(Apr. 12, 1855-June 6, 1924). Born in Lawrenceburg, Indiana, Dunn came with his parents to Indianapolis in 1861 and attended the city’s public schools. A precocious student, he graduated from Earlham College (B.S. 1874) at age 19 and from the University of Michigan (LL.B. 1876) at 21. After practicing law in Indianapolis for a few years, he was sent by his father (along with two brothers) to Colorado in 1879 to look after investments in silver mines. He stayed for five years, prospecting for silver, researching Indian history, and working as a reporter for newspapers in the Denver and Leadville areas. Dunn returned to Indianapolis in 1884, where he made his permanent home.
Dunn first achieved public notice in 1886 with the publication of. The first scholarly treatment of the subject, based extensively on government documents, Dunn’s book was quickly recognized as a minor classic and is still respected by students of frontier history. It was reprinted in 2002 by Stackpole Books as the first of its Frontier Classics Series.
The reputation ofprompted Houghton Mifflin to invite Dunn to write the Indiana volume for the series. His (1888; rev. ed., 1905), analyzing the history of the slavery issue in Indiana territorial politics, was well received. Meanwhile, Dunn had joined with Indianapolis historians and Daniel Wait Howe to improve the dilapidated and to revive the comatose (IHS), organized in 1830. Dunn became recording secretary of IHS in 1886, leading to its revival and expansion. Elected state librarian by the state legislature for two terms, 1889-1890 and 1891-1892, Dunn was able to improve the library’s condition notably. He also served on the Public Library Commission from its inception in 1899 until 1919 (president, 1899-1914).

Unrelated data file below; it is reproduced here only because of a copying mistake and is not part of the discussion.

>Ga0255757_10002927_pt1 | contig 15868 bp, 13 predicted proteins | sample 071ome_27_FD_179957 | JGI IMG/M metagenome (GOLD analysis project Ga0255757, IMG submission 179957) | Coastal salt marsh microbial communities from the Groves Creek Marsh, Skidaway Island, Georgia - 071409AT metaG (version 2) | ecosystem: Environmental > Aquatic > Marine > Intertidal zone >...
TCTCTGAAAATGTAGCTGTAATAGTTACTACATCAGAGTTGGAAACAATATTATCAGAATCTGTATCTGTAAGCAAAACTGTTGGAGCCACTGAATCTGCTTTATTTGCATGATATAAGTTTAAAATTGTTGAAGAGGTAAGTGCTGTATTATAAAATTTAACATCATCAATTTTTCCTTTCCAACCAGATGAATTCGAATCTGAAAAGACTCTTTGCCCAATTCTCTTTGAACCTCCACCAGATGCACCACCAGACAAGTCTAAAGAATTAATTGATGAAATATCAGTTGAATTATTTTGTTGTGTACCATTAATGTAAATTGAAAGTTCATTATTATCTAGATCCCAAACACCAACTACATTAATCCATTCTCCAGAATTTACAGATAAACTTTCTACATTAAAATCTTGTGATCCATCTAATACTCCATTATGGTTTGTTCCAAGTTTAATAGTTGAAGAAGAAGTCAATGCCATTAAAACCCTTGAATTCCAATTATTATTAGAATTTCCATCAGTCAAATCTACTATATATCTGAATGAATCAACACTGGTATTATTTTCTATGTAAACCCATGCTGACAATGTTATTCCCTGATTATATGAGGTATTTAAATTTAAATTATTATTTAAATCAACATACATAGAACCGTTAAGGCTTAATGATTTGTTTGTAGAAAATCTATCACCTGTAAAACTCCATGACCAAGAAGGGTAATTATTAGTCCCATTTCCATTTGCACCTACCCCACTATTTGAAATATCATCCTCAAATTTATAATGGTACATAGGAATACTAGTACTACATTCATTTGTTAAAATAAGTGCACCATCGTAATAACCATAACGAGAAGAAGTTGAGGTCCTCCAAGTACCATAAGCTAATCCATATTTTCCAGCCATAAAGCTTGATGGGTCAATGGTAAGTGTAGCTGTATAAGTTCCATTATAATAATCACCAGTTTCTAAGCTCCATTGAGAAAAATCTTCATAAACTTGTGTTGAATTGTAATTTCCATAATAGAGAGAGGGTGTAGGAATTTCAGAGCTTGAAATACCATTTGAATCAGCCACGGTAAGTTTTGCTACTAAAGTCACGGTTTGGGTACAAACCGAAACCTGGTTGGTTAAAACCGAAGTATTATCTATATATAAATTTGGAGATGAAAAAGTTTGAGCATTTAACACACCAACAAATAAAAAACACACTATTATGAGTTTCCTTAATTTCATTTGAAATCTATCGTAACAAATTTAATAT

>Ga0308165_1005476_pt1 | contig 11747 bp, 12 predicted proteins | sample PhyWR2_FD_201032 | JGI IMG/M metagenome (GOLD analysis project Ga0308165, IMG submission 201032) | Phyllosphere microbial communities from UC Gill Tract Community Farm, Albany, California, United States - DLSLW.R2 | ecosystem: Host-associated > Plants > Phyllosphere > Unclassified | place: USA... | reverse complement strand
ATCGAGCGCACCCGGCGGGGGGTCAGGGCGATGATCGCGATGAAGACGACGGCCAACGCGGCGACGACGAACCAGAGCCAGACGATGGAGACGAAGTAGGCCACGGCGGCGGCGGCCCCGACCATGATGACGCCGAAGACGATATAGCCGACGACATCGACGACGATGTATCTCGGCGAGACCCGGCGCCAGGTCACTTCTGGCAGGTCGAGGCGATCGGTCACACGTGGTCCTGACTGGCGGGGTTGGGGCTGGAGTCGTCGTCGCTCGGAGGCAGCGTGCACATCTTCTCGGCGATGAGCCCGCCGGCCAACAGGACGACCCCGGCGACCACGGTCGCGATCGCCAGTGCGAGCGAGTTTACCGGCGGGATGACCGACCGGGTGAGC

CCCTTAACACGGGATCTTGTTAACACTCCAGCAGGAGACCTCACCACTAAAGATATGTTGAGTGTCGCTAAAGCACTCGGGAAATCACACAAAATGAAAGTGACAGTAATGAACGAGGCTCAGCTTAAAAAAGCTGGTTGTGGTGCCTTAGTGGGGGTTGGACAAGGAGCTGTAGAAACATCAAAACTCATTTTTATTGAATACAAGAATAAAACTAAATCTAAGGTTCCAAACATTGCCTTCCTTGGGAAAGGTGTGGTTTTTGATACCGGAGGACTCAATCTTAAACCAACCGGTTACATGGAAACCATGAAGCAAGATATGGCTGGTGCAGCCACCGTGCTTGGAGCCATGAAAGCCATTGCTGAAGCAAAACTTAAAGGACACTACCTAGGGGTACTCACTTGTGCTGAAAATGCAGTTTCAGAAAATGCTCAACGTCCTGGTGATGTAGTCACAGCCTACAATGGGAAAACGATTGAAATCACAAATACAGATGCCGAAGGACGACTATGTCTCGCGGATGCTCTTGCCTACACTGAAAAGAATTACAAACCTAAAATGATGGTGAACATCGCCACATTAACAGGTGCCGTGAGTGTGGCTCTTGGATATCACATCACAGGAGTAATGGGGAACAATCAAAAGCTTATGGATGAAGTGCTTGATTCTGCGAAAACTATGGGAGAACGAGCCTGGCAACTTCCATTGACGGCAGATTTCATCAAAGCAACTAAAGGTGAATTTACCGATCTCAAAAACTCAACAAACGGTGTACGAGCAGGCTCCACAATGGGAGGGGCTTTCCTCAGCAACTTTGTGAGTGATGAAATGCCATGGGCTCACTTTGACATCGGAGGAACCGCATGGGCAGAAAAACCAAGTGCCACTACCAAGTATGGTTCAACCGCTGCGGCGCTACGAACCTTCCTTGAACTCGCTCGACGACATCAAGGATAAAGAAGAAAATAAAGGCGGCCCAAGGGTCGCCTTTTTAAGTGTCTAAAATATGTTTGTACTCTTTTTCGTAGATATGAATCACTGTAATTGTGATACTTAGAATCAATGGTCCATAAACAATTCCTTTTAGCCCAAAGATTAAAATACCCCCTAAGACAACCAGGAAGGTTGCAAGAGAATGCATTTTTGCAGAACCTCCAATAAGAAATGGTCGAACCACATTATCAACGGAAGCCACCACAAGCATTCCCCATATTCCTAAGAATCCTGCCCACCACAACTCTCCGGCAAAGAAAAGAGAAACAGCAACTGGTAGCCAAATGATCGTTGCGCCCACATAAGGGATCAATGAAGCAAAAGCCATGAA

Dunn, a Democrat (see), supported himself principally by his work as a journalist, writing political editorials for Indianapolis newspapers. His leadership of progressive reforms such as the Australian ballot (1889), the city charter (see ), and the tax reform of 1891 had a significant impact on the city’s politics. He also ran for Congress, unsuccessfully, in 1902, and he served two terms as (1904-1906, 1914—1916).
Dunn produced a large number of historical works. He wrote five monographs for IHS and edited the first seven volumes of its. He wrote for scholarly journals of history and political science and for biographical publications. His crowning achievement was (1910), in two volumes (volume II is biographical). The first volume is among the finest of local histories, demonstrating an intimate knowledge of the city, a critical view of its development, and a lively appreciation for the personalities and events he describes. (1919), in five volumes (three are biographical), also reflects Dunn’s command of the sources and his evenhanded approach. Both works remain indispensable sources for Indiana history.
Dunn made contributions to Native American ethnology after 1905 when he began the regular study of the Miami language with the aging Miami Indians Gabriel Godfroy of Peru and Kilsokwa, a granddaughter of Little Turtle, a chief of the Miami who gained notoriety during the period that U.S. Congress launched a campaign against Native Americans who raided early white settlers in the Northwest Territory. Supported in his studies by the U.S. Bureau of Ethnology (1908-1909, 1911-1913), Dunn created a dictionary that has helped to preserve the Miami language, though it died as a spoken language.
After a two-month trip to Haiti, prospecting for manganese in the winter of 1921-1922, Dunn joined the campaign staff of Samuel Ralston, who was elected to the Senate in 1922 and served as Ralston’s chief aide in Washington until Dunn’s death in 1924.